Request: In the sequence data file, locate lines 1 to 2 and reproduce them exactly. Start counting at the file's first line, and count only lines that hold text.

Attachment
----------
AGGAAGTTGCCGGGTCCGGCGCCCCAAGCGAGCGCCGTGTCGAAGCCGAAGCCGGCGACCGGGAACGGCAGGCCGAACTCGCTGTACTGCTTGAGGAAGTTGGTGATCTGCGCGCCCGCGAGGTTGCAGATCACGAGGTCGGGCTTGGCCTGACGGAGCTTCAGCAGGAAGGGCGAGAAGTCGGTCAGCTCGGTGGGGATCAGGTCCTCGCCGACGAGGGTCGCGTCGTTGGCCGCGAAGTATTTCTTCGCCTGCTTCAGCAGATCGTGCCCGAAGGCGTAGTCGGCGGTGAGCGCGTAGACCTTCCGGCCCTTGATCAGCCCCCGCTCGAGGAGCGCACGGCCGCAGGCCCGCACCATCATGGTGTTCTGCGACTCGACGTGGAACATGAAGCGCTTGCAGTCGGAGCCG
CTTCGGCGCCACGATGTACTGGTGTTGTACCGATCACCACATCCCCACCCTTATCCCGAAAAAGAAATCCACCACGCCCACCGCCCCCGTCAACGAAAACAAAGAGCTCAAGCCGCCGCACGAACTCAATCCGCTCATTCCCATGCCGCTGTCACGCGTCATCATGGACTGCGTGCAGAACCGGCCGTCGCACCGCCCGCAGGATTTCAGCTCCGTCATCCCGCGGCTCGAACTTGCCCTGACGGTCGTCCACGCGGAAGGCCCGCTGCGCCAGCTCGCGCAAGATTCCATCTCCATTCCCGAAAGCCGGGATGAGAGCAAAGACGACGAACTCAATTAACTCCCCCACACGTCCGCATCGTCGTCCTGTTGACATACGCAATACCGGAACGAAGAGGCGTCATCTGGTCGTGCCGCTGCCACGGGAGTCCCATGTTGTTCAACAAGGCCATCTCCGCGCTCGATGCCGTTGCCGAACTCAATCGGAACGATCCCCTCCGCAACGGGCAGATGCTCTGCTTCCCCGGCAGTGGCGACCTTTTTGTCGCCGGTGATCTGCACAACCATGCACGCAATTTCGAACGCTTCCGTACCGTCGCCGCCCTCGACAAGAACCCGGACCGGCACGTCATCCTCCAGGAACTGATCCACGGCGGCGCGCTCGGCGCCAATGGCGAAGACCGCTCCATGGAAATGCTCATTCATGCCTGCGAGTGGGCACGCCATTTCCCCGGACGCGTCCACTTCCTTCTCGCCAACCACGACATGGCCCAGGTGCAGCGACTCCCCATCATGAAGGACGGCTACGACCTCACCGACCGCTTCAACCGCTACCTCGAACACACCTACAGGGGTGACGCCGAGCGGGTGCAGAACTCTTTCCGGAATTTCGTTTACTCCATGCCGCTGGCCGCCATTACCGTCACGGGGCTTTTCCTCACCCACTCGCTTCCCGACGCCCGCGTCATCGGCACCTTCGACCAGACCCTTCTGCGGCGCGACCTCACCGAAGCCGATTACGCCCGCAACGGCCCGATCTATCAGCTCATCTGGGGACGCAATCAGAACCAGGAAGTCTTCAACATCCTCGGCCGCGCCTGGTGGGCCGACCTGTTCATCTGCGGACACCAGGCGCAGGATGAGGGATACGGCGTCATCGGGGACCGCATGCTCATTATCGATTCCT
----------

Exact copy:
AGGAAGTTGCCGGGTCCGGCGCCCCAAGCGAGCGCCGTGTCGAAGCCGAAGCCGGCGACCGGGAACGGCAGGCCGAACTCGCTGTACTGCTTGAGGAAGTTGGTGATCTGCGCGCCCGCGAGGTTGCAGATCACGAGGTCGGGCTTGGCCTGACGGAGCTTCAGCAGGAAGGGCGAGAAGTCGGTCAGCTCGGTGGGGATCAGGTCCTCGCCGACGAGGGTCGCGTCGTTGGCCGCGAAGTATTTCTTCGCCTGCTTCAGCAGATCGTGCCCGAAGGCGTAGTCGGCGGTGAGCGCGTAGACCTTCCGGCCCTTGATCAGCCCCCGCTCGAGGAGCGCACGGCCGCAGGCCCGCACCATCATGGTGTTCTGCGACTCGACGTGGAACATGAAGCGCTTGCAGTCGGAGCCG
CTTCGGCGCCACGATGTACTGGTGTTGTACCGATCACCACATCCCCACCCTTATCCCGAAAAAGAAATCCACCACGCCCACCGCCCCCGTCAACGAAAACAAAGAGCTCAAGCCGCCGCACGAACTCAATCCGCTCATTCCCATGCCGCTGTCACGCGTCATCATGGACTGCGTGCAGAACCGGCCGTCGCACCGCCCGCAGGATTTCAGCTCCGTCATCCCGCGGCTCGAACTTGCCCTGACGGTCGTCCACGCGGAAGGCCCGCTGCGCCAGCTCGCGCAAGATTCCATCTCCATTCCCGAAAGCCGGGATGAGAGCAAAGACGACGAACTCAATTAACTCCCCCACACGTCCGCATCGTCGTCCTGTTGACATACGCAATACCGGAACGAAGAGGCGTCATCTGGTCGTGCCGCTGCCACGGGAGTCCCATGTTGTTCAACAAGGCCATCTCCGCGCTCGATGCCGTTGCCGAACTCAATCGGAACGATCCCCTCCGCAACGGGCAGATGCTCTGCTTCCCCGGCAGTGGCGACCTTTTTGTCGCCGGTGATCTGCACAACCATGCACGCAATTTCGAACGCTTCCGTACCGTCGCCGCCCTCGACAAGAACCCGGACCGGCACGTCATCCTCCAGGAACTGATCCACGGCGGCGCGCTCGGCGCCAATGGCGAAGACCGCTCCATGGAAATGCTCATTCATGCCTGCGAGTGGGCACGCCATTTCCCCGGACGCGTCCACTTCCTTCTCGCCAACCACGACATGGCCCAGGTGCAGCGACTCCCCATCATGAAGGACGGCTACGACCTCACCGACCGCTTCAACCGCTACCTCGAACACACCTACAGGGGTGACGCCGAGCGGGTGCAGAACTCTTTCCGGAATTTCGTTTACTCCATGCCGCTGGCCGCCATTACCGTCACGGGGCTTTTCCTCACCCACTCGCTTCCCGACGCCCGCGTCATCGGCACCTTCGACCAGACCCTTCTGCGGCGCGACCTCACCGAAGCCGATTACGCCCGCAACGGCCCGATCTATCAGCTCATCTGGGGACGCAATCAGAACCAGGAAGTCTTCAACATCCTCGGCCGCGCCTGGTGGGCCGACCTGTTCATCTGCGGACACCAGGCGCAGGATGAGGGATACGGCGTCATCGGGGACCGCATGCTCATTATCGATTCCT